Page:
As we roll into the last months of the year, many people take time to update their financial estate planning and put their financial houses in order. Revising or writing a will is an important part of the Estate Planning process. A will can decide who receives your property, on what terms they receive it, who becomes the guardian of minor children, who controls a business or other entities, and how much of your wealth goes to the government and other expenses.
Yet, an outdated will or a mistake in its drafting can negate your planning. Here’s a guide to some important steps and thoughts for revising or creating your will.
Seek an inquiring lawyer. Too many estate planning attorneys focus on the technical nuts and bolts of a plan. Some also try to fit clients into cookie-cutter or model estate plans. They think they know what your plan should be soon after you begin talking.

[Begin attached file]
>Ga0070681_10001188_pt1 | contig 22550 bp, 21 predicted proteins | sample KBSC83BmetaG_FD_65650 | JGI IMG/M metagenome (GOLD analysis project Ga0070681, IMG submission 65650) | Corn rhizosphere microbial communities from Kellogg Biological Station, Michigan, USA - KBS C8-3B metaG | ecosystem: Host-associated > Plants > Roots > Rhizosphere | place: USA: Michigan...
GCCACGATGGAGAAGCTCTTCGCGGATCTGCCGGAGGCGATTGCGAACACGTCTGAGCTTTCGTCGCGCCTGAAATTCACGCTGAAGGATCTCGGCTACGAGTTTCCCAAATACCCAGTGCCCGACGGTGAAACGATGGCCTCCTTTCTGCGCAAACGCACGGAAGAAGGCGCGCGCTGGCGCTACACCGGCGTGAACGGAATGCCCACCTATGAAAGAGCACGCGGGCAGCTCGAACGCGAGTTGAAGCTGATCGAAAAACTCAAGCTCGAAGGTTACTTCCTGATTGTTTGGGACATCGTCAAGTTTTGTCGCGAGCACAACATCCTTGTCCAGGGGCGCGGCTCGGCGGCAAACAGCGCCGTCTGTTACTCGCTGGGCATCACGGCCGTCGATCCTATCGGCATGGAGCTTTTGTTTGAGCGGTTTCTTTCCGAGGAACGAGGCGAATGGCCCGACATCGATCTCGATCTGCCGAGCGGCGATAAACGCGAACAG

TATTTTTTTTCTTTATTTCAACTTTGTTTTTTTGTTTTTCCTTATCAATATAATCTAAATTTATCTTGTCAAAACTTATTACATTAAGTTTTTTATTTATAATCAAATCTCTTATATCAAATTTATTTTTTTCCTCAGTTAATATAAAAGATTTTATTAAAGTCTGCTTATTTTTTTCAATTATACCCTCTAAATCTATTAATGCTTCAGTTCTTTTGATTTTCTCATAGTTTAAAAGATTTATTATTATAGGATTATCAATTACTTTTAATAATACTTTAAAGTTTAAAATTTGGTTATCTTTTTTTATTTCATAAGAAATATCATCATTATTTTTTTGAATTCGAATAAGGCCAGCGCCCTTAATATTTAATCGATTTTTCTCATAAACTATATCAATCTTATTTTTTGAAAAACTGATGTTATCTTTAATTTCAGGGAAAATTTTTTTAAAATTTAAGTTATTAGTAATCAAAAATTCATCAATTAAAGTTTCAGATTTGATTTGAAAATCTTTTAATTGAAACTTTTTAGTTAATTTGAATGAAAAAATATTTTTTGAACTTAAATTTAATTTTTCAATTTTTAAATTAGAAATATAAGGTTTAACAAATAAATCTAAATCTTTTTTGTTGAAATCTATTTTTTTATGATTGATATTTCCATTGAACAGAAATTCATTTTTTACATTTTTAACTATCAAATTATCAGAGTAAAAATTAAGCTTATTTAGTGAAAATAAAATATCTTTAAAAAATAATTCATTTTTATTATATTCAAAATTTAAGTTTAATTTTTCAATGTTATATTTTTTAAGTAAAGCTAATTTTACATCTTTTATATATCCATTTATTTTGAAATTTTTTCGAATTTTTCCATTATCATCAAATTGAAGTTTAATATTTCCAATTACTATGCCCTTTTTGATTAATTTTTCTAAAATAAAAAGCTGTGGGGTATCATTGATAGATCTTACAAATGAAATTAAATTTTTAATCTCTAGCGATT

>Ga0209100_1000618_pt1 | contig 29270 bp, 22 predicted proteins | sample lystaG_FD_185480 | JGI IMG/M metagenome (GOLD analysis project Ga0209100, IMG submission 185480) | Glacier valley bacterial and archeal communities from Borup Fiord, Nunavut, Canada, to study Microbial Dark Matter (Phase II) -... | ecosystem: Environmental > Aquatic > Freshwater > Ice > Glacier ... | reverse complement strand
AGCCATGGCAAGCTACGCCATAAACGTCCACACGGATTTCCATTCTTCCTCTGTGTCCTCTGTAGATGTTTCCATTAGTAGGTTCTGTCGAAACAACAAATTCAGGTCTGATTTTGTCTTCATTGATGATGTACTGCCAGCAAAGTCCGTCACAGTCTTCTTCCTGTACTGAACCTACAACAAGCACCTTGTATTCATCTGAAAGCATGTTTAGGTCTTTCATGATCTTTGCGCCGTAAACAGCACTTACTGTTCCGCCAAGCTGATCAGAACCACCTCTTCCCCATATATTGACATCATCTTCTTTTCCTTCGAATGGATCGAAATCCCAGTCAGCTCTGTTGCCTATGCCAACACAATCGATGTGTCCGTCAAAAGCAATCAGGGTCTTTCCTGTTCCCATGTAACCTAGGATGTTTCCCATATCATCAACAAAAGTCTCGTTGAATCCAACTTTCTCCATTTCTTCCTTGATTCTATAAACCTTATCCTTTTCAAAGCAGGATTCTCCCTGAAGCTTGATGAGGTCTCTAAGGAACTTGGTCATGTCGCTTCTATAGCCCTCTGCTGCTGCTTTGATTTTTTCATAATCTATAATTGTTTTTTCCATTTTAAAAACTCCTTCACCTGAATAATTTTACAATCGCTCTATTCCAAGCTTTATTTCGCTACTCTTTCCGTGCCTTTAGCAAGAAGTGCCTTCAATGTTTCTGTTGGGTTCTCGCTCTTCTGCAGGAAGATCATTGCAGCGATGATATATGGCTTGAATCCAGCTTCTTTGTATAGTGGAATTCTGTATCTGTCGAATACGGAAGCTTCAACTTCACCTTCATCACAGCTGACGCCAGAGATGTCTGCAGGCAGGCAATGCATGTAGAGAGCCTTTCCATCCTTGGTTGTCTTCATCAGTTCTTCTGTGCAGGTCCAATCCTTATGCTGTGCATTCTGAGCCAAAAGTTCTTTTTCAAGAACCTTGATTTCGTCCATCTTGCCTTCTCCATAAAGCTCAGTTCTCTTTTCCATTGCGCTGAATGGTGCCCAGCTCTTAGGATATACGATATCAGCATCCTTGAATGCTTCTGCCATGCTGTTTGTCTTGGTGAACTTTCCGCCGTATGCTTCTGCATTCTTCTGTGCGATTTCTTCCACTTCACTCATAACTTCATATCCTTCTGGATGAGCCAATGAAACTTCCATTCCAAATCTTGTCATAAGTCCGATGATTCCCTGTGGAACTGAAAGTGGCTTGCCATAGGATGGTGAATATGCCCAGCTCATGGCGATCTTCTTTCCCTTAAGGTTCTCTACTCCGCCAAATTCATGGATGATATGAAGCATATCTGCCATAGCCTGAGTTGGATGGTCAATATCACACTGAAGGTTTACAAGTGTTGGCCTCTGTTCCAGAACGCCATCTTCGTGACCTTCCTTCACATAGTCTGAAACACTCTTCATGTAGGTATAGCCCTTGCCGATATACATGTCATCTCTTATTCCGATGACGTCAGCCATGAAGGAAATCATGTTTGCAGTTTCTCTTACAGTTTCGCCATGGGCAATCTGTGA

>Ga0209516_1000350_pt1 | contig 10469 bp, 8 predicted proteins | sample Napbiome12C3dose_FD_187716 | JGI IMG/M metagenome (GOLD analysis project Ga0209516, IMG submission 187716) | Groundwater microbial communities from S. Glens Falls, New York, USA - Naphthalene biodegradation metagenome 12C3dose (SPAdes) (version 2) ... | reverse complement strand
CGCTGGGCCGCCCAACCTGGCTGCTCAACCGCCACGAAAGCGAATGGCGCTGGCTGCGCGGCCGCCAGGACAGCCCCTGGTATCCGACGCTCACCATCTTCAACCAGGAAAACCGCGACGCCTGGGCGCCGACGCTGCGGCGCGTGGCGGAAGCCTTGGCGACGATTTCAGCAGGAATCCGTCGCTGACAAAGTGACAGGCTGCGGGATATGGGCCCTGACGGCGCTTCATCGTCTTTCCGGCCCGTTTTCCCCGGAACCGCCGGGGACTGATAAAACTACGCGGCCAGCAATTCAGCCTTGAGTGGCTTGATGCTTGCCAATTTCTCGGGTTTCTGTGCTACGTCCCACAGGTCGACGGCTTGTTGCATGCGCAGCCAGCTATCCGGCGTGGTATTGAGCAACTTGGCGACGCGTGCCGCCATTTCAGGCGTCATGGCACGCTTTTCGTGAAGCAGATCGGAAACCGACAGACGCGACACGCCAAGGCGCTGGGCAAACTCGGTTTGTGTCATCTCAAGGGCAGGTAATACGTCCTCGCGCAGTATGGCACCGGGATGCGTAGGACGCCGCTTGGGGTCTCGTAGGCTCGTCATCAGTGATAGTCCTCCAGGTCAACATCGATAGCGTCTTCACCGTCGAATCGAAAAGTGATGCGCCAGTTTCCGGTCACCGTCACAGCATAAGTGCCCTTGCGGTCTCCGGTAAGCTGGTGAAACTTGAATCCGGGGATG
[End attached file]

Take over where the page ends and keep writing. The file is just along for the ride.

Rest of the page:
A good estate planner first tries to know you, all about you. Of course, a planner needs to know about your assets, liabilities, and such. But a good planner also will ask about your family, charitable interests, and personal concerns and pursuits. The planner learns your goals, ambitions, and concerns for all of these things. Only then, and after some research and thought, does the planner show you different ways of trying to meet those goals, explain the trade offs in each method, and help you choose which route to take.
This type of lawyer might cost you a bit more, since the lawyer takes the time to learn more about you. But it should result in better results for you and your loved ones.